Defining the missionary task is more important than determining who should play a part in the missionary task. This is not rocket science; it’s the Great Commission. Could it be that our most important task is not to determine who should be involved but to help every disciple find their appropriate place in the missionary task? Could it be that the “who” has already been determined and the task has already been defined by the One who gave the commission? Could it be that the mission leader’s task is to inspire and equip every church member, every disciple, to find their place? Could it be that every disciple is already meant to play their unique role in our task?

 

Every Disciple Inspired and Equipped to Pray, Give, Go, and Send

Mission leaders in agencies and churches should partner together to inspire and equip every member to play their part in the Great Commission. The laser focus of the missionary task helps leaders to identify where a disciple’s gifts fit in that task. However, we have realized that mission leaders need a framework to guide them in leading their church. Disciples need to be mobilized—inspired and equipped—to find their role in praying, giving, going, and sending. As important as it is to focus on people groups or places in the missionary task, it is just as important to focus on church members in this mobilization task. Mission leaders need lay leaders to deliver the mission-focused DNA into the fabric of the church. We aren’t just entrusting but are also empowering every member with Great Commission responsibility. Mission leaders must think strategically and in a context of humble spiritual leadership as they empower and unleash the laity to engage in their God-given command.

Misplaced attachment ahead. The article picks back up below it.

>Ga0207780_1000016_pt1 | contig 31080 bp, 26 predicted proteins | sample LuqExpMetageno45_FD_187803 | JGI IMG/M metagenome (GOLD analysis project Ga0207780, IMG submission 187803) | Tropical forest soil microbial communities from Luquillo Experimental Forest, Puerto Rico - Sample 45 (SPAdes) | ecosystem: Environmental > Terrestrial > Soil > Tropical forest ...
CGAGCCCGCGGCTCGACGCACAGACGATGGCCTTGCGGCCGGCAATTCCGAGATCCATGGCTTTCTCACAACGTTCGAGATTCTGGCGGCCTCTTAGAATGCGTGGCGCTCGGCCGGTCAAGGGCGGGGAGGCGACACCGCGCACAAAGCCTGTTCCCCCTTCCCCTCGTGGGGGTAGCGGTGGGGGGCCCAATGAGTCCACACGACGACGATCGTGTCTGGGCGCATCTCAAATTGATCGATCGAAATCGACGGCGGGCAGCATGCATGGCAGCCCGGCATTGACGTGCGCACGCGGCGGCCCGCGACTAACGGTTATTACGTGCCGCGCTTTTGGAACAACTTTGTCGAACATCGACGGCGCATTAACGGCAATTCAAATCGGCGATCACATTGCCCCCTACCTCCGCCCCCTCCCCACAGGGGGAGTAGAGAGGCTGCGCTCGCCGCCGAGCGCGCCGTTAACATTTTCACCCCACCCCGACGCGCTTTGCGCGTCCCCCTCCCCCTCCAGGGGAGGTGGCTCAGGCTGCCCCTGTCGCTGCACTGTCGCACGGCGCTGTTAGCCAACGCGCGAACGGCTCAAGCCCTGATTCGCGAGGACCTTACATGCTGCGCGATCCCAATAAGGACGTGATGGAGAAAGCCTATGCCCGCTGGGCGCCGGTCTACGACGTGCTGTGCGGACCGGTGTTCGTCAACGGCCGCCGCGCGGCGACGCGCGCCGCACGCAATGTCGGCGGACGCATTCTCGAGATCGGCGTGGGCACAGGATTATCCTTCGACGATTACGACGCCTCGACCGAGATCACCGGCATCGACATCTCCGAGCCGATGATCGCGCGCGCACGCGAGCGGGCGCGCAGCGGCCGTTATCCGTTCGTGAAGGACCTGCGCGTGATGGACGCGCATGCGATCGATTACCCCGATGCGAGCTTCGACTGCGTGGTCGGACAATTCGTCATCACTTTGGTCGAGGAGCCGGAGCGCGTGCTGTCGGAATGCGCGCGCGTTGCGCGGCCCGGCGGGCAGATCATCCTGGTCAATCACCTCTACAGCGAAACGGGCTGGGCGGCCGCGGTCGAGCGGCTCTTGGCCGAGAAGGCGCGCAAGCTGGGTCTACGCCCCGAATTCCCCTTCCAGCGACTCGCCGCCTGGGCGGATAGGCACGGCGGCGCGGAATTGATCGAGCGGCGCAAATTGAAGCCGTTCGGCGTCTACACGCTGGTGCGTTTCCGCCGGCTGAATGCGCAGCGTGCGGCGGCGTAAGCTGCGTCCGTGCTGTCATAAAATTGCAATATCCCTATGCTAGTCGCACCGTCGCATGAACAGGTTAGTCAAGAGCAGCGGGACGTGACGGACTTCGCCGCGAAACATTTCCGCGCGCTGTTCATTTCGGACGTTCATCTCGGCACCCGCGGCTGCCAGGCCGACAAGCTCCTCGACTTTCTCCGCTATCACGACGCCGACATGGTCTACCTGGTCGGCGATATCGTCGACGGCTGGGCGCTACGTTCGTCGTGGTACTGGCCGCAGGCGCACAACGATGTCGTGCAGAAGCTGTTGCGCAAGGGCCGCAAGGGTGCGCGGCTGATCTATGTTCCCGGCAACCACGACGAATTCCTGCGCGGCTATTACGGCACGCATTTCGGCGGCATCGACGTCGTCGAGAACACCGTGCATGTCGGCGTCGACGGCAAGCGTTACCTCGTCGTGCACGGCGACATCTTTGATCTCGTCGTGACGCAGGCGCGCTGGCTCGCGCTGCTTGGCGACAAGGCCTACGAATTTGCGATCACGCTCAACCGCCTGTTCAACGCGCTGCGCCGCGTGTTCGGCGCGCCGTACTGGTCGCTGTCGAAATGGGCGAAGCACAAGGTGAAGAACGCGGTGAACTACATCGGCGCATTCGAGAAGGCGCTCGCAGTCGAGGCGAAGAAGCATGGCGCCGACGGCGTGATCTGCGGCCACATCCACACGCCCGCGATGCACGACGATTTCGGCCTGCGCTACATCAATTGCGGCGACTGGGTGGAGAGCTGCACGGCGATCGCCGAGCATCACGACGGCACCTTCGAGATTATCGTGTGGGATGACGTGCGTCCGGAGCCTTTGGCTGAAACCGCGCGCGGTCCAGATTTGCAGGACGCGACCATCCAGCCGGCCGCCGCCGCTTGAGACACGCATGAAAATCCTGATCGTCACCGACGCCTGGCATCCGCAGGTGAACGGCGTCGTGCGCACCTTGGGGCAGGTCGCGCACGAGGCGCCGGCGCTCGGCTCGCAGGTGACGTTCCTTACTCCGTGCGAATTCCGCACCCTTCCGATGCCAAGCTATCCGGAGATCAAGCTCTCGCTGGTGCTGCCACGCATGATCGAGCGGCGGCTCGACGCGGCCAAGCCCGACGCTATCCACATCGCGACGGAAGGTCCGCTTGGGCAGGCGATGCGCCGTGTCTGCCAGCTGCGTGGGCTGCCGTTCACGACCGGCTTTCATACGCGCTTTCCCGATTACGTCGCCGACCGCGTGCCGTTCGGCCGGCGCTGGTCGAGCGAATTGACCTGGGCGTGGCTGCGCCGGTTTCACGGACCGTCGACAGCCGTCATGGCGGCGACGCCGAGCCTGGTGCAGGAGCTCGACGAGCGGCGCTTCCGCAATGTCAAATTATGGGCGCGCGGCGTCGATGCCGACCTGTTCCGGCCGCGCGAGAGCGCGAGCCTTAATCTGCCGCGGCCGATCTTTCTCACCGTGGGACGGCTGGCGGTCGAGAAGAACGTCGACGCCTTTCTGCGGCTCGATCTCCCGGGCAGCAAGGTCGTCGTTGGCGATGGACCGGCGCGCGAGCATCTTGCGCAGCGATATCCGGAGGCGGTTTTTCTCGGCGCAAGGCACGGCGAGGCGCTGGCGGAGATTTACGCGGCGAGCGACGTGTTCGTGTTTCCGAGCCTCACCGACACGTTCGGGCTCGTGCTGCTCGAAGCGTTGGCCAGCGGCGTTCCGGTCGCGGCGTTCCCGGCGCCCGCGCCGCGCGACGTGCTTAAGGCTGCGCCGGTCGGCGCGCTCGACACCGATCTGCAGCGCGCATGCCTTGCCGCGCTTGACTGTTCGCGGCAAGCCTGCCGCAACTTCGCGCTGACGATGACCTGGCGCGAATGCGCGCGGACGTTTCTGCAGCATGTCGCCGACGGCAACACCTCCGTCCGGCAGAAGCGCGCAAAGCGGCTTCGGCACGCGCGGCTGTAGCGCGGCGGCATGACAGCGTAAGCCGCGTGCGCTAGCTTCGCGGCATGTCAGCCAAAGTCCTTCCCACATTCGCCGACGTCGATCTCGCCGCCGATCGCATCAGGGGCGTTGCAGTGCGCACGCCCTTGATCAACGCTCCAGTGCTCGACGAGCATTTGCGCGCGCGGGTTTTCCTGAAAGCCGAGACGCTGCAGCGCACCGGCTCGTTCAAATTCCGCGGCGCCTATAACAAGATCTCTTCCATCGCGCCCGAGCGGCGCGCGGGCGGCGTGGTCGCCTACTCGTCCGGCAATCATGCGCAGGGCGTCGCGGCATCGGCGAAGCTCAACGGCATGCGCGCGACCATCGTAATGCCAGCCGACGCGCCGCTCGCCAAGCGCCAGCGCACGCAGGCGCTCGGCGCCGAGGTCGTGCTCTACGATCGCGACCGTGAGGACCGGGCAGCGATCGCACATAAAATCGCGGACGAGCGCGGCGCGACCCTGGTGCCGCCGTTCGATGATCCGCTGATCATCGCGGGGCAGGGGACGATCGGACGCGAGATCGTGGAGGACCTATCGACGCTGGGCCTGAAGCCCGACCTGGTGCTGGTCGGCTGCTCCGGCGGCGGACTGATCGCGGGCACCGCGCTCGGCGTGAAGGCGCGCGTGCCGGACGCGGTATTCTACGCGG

As important as it is to focus on people groups or places in the missionary task, it is just as important to focus on church members in this mobilization task.

Imagine a church where a selfless mission leader seeks opportunities to empower a team of lay leaders to focus on key outcomes. Some lay leaders develop a strategy to inspire the membership. Others seek a strategy and develop a curriculum or discipleship regimen to equip the membership. Others take responsibility to develop a church-wide strategy to mobilize the members to pray. Some brainstorm ways to personalize the opportunities for members to give. Others seek ways to partner overseas and provide members with strategic opportunities to go. Finally, other lay leaders will need to give leadership related to those the church will send, including care for those sent out.

 

Empowering lay leaders to impact the church’s DNA will include inspiring and equipping members to pray, give, go, and send. While there are many good things we can do across the world, we must address the greatest problem of lostness because it affects every nation, tribe, people, and language. To do this, mission leaders must focus lay leaders to mobilize the membership to play their part in entry, evangelism, discipleship, healthy church formation, leadership development, and exit to partnership. We must entrust and empower this mission to every member of our churches because Jesus gave the Great Commission to every disciple.

 

D. Ray Davis has served with the International Mission Board (IMB, SBC) for 32 years. He currently leads the church mobilization team. D. Ray and Amanda Davis live in Richmond, Virginia.